More than 200,000 people affected by recent fighting in Sudan’s Southern Kordofan state face potentially catastrophic levels of malnutrition and mortality after the Arab minority Government’s refusal to let aid agencies replenish stocks and deploy personnel, the United Nations warned today.
“The crisis in South Kordofan has reached a critical point,” Under-Secretary-General for Humanitarian Affairs Valerie Amos said in a statement on the state where the UN has already said crimes against humanity and war crimes may have been perpetrated in fighting between Government forces and the Sudan People’s Liberation Army North (SPLA-N).
“Essential supplies have been completely depleted in many parts of South Kordofan, leaving many people in a life-threatening situation without any prospect of relief,” she added, voicing alarm that Government authorities last week cancelled an essential humanitarian assessment mission to the region after denying permission to international agencies to replenish stocks and deploy personnel for the past six weeks.
“Unless there is an immediate stop to the fighting, and humanitarian organizations are granted immediate and unhindered independent access throughout South Kordofan, people in many parts of the State face potentially catastrophic levels of malnutrition and mortality.”
Ms. Amos welcomed the recent distribution of relief supplies in the state capital, Kadugli, but voiced concern that other parts of Southern Kordofan remain cut off, with more than 200,000 people affected by recent fighting prevented from receiving aid.
“The Government of Sudan and the SPLM-N must lift restrictions on humanitarian organizations so they can provide timely and effective assistance to people in need,” she concluded. “Unless aid is delivered in sufficient quantities now, the consequences will be severe.”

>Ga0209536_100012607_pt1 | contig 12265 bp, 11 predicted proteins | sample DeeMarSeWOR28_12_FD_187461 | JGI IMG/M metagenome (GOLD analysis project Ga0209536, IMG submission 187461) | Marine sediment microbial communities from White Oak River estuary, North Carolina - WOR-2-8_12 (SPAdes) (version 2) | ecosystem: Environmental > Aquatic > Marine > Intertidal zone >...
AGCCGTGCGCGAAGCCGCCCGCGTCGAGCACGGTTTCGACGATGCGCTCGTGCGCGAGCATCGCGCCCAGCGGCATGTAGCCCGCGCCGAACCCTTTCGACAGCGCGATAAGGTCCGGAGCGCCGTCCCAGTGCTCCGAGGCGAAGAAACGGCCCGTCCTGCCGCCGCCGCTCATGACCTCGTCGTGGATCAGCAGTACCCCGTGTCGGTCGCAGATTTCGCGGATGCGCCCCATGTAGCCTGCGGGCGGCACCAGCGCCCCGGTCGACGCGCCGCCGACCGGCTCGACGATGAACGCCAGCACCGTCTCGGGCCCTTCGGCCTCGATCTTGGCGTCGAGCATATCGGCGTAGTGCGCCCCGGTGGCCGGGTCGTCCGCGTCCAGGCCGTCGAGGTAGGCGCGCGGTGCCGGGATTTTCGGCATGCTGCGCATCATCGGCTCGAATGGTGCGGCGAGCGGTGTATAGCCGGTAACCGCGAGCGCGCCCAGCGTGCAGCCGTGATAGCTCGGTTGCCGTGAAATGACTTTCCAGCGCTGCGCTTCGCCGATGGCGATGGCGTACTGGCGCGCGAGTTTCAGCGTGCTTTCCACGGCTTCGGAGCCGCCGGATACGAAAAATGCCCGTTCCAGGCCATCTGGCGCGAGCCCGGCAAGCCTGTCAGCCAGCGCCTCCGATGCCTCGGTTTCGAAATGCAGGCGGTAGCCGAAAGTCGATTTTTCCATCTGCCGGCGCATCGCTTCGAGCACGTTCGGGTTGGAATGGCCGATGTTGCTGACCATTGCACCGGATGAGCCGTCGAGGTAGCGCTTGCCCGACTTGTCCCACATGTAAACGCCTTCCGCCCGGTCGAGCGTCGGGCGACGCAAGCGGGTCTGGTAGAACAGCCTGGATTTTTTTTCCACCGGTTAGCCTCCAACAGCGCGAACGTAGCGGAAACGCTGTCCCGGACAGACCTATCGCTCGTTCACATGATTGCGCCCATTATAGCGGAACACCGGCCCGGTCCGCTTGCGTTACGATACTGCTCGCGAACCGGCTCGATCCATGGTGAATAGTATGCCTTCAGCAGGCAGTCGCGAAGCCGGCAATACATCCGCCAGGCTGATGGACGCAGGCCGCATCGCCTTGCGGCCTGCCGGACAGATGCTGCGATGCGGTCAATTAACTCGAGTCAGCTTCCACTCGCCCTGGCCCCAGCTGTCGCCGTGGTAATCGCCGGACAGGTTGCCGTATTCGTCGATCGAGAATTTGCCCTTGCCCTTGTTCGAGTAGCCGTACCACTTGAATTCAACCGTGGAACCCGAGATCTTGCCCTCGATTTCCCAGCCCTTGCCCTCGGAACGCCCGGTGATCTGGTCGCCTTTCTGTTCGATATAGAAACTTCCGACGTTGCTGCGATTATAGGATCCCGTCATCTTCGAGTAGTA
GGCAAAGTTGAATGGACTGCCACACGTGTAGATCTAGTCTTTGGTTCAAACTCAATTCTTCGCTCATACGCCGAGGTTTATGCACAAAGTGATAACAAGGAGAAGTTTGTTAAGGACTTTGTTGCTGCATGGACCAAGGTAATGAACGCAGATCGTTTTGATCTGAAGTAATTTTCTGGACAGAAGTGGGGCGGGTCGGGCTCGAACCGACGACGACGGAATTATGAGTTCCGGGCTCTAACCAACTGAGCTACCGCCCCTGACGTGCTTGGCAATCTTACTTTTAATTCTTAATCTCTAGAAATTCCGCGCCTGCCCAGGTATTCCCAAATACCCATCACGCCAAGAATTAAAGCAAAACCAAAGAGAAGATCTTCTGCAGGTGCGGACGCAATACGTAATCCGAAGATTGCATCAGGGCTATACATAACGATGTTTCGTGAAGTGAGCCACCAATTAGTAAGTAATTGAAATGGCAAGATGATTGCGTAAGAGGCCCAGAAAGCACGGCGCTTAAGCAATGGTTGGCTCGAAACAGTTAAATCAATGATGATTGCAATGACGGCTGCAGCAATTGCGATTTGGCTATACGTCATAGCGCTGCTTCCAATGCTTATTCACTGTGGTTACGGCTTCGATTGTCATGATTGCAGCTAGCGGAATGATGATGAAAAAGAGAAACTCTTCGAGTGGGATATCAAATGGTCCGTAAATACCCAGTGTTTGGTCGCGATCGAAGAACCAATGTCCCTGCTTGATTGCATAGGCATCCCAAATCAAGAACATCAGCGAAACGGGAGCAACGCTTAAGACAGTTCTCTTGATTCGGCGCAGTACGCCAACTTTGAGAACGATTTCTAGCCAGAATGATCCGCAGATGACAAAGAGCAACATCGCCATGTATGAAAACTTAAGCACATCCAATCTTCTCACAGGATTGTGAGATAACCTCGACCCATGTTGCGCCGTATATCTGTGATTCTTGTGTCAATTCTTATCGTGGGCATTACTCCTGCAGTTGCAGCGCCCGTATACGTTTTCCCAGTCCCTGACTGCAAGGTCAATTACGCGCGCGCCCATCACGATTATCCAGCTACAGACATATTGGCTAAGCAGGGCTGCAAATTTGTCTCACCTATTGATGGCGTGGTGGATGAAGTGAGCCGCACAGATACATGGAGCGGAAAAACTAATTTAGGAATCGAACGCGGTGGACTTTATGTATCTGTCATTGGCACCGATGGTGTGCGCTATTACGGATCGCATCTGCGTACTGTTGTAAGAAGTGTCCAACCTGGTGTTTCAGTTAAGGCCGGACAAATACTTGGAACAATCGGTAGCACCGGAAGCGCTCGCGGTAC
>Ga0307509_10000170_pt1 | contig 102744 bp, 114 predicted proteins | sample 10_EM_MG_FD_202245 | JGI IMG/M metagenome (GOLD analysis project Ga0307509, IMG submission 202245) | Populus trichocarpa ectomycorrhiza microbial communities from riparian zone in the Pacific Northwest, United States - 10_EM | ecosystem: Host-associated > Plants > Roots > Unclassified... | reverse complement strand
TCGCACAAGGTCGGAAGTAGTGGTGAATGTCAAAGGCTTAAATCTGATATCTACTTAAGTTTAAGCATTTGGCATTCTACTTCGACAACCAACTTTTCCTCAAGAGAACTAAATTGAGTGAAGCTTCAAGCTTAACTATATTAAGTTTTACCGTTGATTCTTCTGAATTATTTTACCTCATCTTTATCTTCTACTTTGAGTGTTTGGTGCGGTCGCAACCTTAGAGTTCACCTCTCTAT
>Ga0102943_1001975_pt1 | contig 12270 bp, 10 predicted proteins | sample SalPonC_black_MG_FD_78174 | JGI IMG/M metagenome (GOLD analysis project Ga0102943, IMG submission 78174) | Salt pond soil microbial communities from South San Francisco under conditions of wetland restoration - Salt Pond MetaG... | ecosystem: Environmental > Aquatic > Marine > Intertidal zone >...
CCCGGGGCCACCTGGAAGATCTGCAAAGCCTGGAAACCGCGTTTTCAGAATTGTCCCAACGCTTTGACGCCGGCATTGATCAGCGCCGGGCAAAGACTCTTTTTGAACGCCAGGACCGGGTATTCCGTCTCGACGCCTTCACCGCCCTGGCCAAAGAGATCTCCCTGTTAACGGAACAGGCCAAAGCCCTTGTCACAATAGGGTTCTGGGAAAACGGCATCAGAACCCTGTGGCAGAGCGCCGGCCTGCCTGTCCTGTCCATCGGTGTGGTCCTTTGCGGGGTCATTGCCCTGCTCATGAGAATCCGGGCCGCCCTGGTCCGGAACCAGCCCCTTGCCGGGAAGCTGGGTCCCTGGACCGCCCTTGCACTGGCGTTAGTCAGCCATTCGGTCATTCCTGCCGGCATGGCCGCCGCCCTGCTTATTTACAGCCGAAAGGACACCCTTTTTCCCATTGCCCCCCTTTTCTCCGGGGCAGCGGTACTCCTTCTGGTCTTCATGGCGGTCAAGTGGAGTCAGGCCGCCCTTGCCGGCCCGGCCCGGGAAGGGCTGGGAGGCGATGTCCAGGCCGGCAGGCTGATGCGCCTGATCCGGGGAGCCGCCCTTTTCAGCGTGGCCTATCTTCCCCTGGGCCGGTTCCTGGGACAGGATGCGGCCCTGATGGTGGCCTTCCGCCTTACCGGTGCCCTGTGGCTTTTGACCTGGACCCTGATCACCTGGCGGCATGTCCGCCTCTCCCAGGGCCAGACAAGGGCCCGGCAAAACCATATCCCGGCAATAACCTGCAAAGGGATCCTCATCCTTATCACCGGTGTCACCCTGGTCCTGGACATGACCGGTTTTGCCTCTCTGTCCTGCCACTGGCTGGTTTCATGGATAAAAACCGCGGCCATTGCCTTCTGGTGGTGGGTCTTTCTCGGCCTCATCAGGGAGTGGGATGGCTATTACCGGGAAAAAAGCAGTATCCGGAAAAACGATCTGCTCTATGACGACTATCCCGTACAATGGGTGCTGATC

Southern Kordofan borders newly independent South Sudan, which seceded from Sudan on 9 July.
Earlier this month, a preliminary report, produced jointly by the UN Office of the High Commissioner for Human Rights (OHCHR) and the former UN Mission in Sudan (UNMIS), described a wide range of alleged violations of international law in Kadugli and the surrounding Nuba mountains.
Reported violations included “extrajudicial killings, arbitrary arrests and illegal detention, enforced disappearances, attacks against civilians, looting of civilian homes and destruction of property,” as well as massive displacement, according to an OHCHR news release.
High Commissioner for Human Rights Navi Pillay said that while the report was preliminary it suggested that what was happening was so serious that “it is essential there is an independent, thorough and objective inquiry with the aim of holding perpetrators to account.”
The report, which covers the period from 5 to 30 June, also described aerial bombardments on civilian areas in Kadugli and elsewhere in Southern Kordofan, which, it says, have resulted in “significant loss of life.”
UNMIS ended after South Sudan’s independence and has been replaced by the UN Mission in South Sudan (UNMISS), which does not have a mandate to operate in Sudan.